Sex. Celebrity. Politics. With Teeth
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Sex. Celebrity. Politics. With Teeth

Prosecutors: Most Suspects in Cologne Sexual Assaults Are from Morocco and Algeria

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Since January, police in Cologne, Germany, have been investigating reports of dozens of sexual assaults at a New Year’s Eve celebration. To date, over 1,000 reports have been filed, including 467 by victims of sexual crimes ranging from insults to groping to one rape. Prosecutors say that of the suspects they’ve identified, the majority are from Morocco and Algeria, some refugees and some in the country illegally. Only 12 are linked to sex crimes.

The identity of the attackers has been, to put it mildly, controversial: Germany accepted around a million asylum seekers in 2015, giving rise to handwringing about how they would integrate into German society. After the attacks in Cologne, there were accusations that the media weren’t covering them because they were concerned about inciting violence against refugees. And there were specific reports that the attackers were all recent refugees from Syria, with one supposedly saying to police, “I am Syrian. You have to treat me kindly. Mrs Merkel invited me.”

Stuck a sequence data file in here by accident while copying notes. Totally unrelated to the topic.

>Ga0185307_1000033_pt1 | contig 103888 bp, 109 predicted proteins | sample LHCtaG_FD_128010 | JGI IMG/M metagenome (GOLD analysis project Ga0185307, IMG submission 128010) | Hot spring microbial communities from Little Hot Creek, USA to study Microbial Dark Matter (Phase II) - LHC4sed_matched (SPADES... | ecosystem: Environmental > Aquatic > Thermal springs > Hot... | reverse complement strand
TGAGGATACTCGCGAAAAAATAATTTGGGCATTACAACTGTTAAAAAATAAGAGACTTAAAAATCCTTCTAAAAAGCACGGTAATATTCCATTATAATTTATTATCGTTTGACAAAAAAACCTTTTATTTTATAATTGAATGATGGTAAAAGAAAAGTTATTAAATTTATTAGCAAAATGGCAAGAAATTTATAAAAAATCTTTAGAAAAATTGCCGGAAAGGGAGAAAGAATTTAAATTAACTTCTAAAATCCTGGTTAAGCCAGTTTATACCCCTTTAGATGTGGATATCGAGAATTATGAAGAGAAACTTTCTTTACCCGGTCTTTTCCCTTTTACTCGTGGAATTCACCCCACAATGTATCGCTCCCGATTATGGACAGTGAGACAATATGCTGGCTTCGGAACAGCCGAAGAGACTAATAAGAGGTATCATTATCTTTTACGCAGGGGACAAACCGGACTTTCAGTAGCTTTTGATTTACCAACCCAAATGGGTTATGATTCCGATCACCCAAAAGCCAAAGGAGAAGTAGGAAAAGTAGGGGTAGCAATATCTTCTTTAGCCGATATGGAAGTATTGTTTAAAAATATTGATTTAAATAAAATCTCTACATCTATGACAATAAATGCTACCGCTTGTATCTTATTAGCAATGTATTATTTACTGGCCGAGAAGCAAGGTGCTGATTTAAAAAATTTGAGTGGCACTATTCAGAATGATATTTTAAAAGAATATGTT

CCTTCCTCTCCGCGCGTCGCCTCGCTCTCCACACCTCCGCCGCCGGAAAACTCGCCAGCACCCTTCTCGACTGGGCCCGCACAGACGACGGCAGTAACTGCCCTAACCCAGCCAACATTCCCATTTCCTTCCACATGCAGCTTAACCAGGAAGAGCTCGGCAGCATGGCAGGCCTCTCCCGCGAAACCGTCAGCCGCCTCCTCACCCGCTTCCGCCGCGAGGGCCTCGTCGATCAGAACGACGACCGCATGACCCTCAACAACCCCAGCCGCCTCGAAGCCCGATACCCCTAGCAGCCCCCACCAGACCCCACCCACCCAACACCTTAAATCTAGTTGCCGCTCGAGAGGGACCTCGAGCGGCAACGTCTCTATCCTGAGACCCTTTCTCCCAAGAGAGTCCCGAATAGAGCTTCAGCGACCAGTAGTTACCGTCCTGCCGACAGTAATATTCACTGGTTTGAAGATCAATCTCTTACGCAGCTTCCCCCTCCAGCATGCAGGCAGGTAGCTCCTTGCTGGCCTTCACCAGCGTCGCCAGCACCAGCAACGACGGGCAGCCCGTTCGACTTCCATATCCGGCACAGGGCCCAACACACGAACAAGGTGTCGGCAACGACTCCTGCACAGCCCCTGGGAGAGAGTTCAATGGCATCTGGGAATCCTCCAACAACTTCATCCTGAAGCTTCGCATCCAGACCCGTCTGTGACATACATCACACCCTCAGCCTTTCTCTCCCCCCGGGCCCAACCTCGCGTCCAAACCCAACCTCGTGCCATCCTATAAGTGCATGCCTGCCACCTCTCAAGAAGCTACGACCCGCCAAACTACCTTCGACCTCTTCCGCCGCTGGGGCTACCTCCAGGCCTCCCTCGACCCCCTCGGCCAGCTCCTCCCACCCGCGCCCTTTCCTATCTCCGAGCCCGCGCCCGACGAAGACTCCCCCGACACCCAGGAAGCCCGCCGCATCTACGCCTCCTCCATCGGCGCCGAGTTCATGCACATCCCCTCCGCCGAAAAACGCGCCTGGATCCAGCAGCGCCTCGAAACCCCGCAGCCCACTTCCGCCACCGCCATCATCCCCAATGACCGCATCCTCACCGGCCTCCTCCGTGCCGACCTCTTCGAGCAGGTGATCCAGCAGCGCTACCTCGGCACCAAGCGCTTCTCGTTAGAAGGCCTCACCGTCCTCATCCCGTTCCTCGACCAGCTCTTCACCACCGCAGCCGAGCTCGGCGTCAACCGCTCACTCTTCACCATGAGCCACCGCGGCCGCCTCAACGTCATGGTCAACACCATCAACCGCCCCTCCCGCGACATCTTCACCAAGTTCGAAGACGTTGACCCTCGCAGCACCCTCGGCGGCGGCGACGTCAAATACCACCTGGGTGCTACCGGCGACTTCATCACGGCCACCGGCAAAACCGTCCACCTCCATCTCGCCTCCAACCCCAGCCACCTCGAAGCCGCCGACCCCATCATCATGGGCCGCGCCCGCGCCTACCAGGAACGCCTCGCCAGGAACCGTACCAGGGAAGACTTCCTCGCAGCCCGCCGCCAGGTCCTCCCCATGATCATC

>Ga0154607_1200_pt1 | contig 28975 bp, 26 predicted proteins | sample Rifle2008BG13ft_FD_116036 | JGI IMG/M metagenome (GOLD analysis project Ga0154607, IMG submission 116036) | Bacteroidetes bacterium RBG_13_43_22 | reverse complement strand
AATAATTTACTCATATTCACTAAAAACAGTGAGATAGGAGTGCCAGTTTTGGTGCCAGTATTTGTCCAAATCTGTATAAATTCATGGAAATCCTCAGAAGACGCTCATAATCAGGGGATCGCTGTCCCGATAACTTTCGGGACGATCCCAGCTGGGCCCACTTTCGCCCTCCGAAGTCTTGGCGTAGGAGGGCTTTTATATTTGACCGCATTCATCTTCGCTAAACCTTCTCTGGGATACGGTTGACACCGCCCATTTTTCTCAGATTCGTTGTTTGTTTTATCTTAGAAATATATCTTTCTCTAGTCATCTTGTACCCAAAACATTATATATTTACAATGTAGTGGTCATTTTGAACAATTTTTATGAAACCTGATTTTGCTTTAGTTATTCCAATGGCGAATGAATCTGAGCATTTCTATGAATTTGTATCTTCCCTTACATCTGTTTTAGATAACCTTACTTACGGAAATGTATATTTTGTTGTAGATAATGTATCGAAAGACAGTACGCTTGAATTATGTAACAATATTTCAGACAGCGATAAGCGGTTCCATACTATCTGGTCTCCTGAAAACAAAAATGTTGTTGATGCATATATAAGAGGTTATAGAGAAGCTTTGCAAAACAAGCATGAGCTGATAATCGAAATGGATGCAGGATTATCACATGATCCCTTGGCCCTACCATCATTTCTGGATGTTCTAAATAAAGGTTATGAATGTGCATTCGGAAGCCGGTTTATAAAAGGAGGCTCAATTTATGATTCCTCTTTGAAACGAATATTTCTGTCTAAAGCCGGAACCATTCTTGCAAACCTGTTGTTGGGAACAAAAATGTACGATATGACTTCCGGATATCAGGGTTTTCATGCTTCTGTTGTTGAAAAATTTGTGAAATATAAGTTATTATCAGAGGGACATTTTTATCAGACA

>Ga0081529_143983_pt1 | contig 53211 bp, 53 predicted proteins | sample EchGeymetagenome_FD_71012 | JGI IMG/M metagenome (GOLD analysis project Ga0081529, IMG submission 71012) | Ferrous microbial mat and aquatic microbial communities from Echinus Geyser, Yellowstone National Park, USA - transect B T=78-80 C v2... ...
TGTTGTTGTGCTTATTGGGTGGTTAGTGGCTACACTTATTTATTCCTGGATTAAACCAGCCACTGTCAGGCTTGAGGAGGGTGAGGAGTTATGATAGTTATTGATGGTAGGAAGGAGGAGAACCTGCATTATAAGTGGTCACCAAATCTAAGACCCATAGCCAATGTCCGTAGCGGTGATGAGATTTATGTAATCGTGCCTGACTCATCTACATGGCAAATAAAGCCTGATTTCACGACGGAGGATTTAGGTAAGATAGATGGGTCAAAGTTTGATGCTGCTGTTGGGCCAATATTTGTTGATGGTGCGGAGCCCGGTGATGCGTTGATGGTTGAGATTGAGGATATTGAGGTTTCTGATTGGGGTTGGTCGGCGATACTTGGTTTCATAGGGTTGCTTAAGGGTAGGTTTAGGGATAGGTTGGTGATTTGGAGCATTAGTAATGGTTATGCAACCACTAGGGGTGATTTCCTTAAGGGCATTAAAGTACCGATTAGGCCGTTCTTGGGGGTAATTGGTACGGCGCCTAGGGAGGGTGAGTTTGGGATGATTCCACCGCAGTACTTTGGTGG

That quote sounds fake as hell, but the identity of the suspects is now much clearer: prosecutor Ulrich Bremer told reporters that of the 73 people they’ve identified so far, most are from North Africa: 30 from Morocco and 27 from Algeria. The others identified are four Iraqis, three Germans, three Syrians, three Tunisians, and one each from Libya, Iran and Montenegro. Just 12 of those 73 suspects are linked to sexual crimes; the majority of the 1,067 reported incidents from that night were robberies. Only one of the suspected sexual assaulters—a man from Morocco seeking asylum—is in custody.


Ulrich told the AP that the suspects have “various legal statuses:”

“The overwhelming majority of persons fall into the general category of refugees,” Bremer told The Associated Press, saying recent reports describing only three of the suspects as refugees were “total nonsense.”

Initially, authorities in Cologne were accused of downplaying the fact that the attackers included many asylum-seekers because of the political sensitivity of the issue.

The suspects included 30 Moroccan nationals, 27 Algerians, four Iraqis, three Germans, three Syrians, three Tunisians, and one each from Libya, Iran and Montenegro, Bremer said.

“They have various legal statuses, including illegal entry, asylum-seekers and asylum applicants,” he said of the foreign suspects. “That covers the overwhelming majority of suspects.”

Germany is already looking to limit immigration from North African countries, agreeing to designate Morocco, Algeria and Tunisia “safe” as a way to reduce the number of migrants they accept from there. In January, an anti-immigrant protest in Cologne organized by far-right groups—but also attended by women’s rights organizations—turned violent, with three police officers and a journalist injured.

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Participants of a women’s flash mob demonstrate against racism and sexism in Cologne, Germany, Saturday, Jan. 9, 2016. Women’s rights activists, far-right demonstrators and left-wing counter-protesters all attended the rally. Photo via AP Images